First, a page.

By Orna Herr, Communications Officer (Education) at the British Science Association


It’s finally happened, the stars have aligned - the first day of British Science Week has fallen on International Women’s Day

This happy coincidence presents a wonderful opportunity to explore how our British Science Week resources, the Smashing Stereotypes classroom resource in particular, can be used to discuss STEM* with young women.

Closing the confidence gap

Classroom discussions about how girls are just as capable as boys at STEM subjects, and how girls can aspire to career in areas of the STEM workforces which are typically male-dominated, are still, sadly, sorely needed.

In February, education charity Teach First released the findings of a survey they had commissioned on the confidence levels of both boys and girls in STEM. They found that a significant gap. The survey found that 43% of girls are not confident learning science, while for boys this number sits a lot lower at 26%.

This is despite the fact that girls outperform boys in STEM subject exams at both GCSE and A Level – the lack of confidence isn’t about a lack of ability, there are a myriad of social factors that contribute to this issue.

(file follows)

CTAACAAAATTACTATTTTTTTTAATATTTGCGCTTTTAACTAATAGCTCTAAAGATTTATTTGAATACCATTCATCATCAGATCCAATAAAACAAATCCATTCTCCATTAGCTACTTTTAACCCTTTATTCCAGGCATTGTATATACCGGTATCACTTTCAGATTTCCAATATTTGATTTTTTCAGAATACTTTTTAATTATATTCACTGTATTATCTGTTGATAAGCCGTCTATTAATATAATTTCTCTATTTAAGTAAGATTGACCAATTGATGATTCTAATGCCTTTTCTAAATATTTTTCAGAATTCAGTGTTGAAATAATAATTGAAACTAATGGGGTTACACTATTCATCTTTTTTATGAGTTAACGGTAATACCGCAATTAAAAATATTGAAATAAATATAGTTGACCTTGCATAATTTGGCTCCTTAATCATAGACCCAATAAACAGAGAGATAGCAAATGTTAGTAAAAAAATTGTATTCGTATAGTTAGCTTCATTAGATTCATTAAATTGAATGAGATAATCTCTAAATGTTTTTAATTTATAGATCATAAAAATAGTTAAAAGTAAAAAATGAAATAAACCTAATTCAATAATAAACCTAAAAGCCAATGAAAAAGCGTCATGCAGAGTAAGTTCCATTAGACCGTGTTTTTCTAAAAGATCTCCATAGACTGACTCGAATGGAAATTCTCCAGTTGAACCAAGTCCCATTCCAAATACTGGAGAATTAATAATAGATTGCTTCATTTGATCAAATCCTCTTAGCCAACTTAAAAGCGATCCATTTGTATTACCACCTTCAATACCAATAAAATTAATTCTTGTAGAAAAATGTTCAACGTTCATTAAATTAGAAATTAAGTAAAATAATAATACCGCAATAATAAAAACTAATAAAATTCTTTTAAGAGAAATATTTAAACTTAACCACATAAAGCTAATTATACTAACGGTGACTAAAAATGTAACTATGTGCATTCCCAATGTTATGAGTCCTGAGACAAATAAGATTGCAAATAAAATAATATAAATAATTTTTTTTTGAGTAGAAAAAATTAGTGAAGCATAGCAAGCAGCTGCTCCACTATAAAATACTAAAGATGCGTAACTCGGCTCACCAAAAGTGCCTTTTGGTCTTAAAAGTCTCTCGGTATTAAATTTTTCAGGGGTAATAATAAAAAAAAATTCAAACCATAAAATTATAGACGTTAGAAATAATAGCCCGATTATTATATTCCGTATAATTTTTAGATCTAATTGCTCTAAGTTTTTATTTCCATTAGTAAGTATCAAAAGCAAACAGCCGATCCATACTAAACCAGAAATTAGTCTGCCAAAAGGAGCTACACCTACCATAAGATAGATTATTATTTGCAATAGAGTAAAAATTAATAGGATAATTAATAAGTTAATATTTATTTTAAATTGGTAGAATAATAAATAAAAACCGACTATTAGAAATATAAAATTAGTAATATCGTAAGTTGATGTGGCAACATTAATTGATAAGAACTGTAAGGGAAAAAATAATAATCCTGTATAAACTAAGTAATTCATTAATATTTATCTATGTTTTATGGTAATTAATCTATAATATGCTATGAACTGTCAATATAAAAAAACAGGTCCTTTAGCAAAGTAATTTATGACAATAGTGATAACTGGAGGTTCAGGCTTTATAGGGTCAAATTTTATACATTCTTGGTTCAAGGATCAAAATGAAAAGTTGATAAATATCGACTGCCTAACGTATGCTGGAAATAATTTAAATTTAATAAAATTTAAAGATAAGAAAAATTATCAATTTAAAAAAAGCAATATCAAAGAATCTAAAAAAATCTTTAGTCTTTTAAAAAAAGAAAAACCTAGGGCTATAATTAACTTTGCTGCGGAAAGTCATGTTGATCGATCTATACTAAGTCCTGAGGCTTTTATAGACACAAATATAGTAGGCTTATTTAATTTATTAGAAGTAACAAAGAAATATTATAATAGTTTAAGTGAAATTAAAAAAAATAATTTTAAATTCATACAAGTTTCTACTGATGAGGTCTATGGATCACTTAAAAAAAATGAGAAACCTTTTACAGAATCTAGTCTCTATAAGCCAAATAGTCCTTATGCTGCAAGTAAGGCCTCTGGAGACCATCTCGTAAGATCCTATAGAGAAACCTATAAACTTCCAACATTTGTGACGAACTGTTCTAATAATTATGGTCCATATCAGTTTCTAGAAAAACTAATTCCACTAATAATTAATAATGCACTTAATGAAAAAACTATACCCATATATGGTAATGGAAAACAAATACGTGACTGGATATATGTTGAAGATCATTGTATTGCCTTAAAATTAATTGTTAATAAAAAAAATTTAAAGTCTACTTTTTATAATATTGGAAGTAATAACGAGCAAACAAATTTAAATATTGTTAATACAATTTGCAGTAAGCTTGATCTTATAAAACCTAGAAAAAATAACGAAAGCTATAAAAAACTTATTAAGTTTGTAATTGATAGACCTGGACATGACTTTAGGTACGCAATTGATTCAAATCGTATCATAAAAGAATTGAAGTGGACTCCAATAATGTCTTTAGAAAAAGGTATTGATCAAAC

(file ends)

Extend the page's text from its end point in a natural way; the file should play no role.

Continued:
Sylvia Jolly, a Teach First-trained science teacher said:

Empowering more girls to take up STEM and shine in the field will significantly benefit all STEM scientists. It will ensure that the workforce is empowered to work together.   

Empowering girls in STEM is one of the goals of our Smashing Stereotypes campaign.

A new resource promoting classroom discussion

Each year, as part of our British Science Week celebrations, we share written profiles and videos about a collection of people working in STEM-related jobs who are challenging stereotypes, breaking down barriers – in some way going against the grain. This includes women working in STEM spaces dominated by men, or using STEM skills in usual ways.

For the first time for British Science Week 2024, we have also published a Smashing Stereotypes classroom resource.

This is a deck of slides on each of the people profiled, giving more information on their work and background, and asking questions designed to prompt classroom discussion.